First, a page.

GIFT AID - for single and regular gifts
- the Cathedral can now recover tax paid by donors on gifts of any
- apart from completing a Gift Aid Declaration, no additional
paperwork is necessary.
- one declaration covers all subsequent donations and can be
cancelled at any time.
- while the principle of covenant giving remains, completing a Deed
of Covenant for regular gifts is no longer necessary.
- a regular gift, arranged through a Standing Order, is eligible for
Gift Aid, e.g. a gift of £20/month over 3 years, with tax reclaimed will
result in a gift of £878.
Higher rate taxpayers can claim the
difference between basic and higher rate tax. Thus, for a higher rate taxpayer,
a gift of £1,000 will be worth about £1,282 to the Cathedral through Gift Aid,
while only 'costing' you £770.
PAYROLL GIVING - tax-free giving direct from your pay with a 10%
- through your employer you may give regularly to charity directly
from your salary.
- contributions are deducted from your pay before tax.
The Government will contribute an
additional 10% to all payroll gifts for the next 3 years.
SHARES and SECURITIES
You are not only exempt from Capital
Gains Tax for gifts of certain shares and securities, but can also gain relief
from income tax (up to 40%) on the market value of your shares.
- the Cathedral can be named as a beneficiary or residuary in your
- bequests are exempt from inheritance tax.
For more information read the article below kindly donated by Dr. David
Forrester (August 2000)
The Government has announced substantial and important changes to charity
taxation. Gifts of shares to charities will qualify for income tax relief.
This will extend to unit trusts and unlisted shares and securities dealt
with on a recognised stock exchange. This is in addition to existing CGT
reliefs, but the charity cannot reclaim tax on the gift.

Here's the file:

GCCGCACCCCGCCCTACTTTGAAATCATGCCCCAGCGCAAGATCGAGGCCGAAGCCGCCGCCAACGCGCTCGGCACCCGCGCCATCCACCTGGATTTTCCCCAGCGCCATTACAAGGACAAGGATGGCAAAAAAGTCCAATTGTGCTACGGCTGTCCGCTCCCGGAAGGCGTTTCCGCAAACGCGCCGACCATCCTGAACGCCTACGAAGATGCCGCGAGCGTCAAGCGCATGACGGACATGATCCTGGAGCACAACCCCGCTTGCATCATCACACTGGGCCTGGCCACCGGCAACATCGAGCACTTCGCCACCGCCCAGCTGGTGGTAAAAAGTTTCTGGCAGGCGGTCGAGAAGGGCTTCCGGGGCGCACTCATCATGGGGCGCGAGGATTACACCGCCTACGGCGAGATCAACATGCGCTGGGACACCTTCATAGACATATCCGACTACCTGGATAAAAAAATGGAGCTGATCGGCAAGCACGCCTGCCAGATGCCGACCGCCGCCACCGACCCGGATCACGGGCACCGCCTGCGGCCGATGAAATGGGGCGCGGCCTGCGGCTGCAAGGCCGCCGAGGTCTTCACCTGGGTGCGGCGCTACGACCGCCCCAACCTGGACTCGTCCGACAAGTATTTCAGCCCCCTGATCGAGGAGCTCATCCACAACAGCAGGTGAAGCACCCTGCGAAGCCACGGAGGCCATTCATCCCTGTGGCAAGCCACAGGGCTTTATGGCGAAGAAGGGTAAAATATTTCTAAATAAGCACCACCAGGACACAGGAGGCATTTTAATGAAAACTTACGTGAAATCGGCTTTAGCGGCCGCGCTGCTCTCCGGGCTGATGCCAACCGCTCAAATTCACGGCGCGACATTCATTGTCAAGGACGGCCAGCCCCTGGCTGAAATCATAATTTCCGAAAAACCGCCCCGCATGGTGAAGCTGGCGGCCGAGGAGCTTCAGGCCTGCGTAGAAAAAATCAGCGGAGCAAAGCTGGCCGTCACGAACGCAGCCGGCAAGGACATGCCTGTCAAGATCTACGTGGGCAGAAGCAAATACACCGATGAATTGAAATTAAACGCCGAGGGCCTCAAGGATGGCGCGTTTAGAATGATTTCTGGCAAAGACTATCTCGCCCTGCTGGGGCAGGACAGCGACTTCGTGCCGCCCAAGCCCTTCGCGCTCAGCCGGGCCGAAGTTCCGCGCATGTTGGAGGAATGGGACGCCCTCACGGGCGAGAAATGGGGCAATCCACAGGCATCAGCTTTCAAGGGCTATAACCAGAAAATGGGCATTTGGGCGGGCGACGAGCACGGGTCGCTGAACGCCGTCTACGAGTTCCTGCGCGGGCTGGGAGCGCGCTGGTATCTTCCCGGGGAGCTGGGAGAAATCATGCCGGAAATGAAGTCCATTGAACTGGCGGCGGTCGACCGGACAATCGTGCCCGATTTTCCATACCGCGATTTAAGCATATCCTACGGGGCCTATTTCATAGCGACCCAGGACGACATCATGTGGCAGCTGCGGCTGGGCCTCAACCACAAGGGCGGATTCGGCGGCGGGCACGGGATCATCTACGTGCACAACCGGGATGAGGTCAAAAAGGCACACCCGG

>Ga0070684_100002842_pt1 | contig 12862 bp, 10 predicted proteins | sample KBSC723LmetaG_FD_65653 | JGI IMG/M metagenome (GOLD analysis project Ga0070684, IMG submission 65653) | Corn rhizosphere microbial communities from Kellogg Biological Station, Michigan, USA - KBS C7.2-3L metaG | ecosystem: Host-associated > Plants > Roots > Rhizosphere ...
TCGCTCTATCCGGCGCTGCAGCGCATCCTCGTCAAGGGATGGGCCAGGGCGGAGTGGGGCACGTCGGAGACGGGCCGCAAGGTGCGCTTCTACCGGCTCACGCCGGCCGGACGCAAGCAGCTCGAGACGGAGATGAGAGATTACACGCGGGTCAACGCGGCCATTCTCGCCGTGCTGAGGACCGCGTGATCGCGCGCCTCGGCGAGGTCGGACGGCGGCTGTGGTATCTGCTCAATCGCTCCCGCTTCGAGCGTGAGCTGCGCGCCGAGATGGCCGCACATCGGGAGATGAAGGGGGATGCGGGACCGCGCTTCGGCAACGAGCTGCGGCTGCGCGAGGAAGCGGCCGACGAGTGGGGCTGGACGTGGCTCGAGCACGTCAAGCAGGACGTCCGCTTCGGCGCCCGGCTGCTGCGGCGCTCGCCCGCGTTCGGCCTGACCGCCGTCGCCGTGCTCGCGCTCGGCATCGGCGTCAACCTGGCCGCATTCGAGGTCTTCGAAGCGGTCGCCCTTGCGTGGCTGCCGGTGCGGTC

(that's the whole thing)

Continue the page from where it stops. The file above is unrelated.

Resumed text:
Gifts by non-residents will qualify under the revised gift aid rules,
providing that they have UK tax liabilities to "cover" the gift.
VAT exemption is to be further extended for fund raising events. This was
announced in the November 1999 statement and is now to be widened, to take
in regular small-scale events and rather larger ones.
The more general changes announced last November came into effect in April
2000 and included:
- the abolition of the £250 minimum for Gift Aid donations. There are
also some changes to the rules on what benefits donors can receive from
the charity without infringing the Gift Aid rules.
- consolidating the relief for covenant gifts into Gift Aid.
- removal of the need for a Gift Aid certificate, to be replaced by a
more flexible declaration. But an audit trail will still be necessary. The
timing of this declaration will not be crucial and it can cover a number
of donations. It can be in writing, electronic or oral form. There is no
standard form, but they can be approved. Oral declarations must lead to
the charity sending a written record of the declaration.
- removal of the need for donors to pay income tax at the basic rate
equal to the deemed tax deduction. Any tax equivalent to the deduction
will now qualify (including capital gains tax).
- allowing companies to make Gift Aid donations gross, preventing the
need for the charity to reclaim tax.
- abolition of the payroll giving limit of £1,200 per annum.
- payment of a 10% supplement on payroll giving donations.
- introduction of a new tax exemption for charities that carry on
small trading and fund raising activities.
It should be noted that there is a considerable amount of guidance
available on all of this (at least as regards the charity) from the Inland
Alan Barr, Director, Legal Practice Unit, University of Edinburgh, and
Consultant, Brodies Solicitors.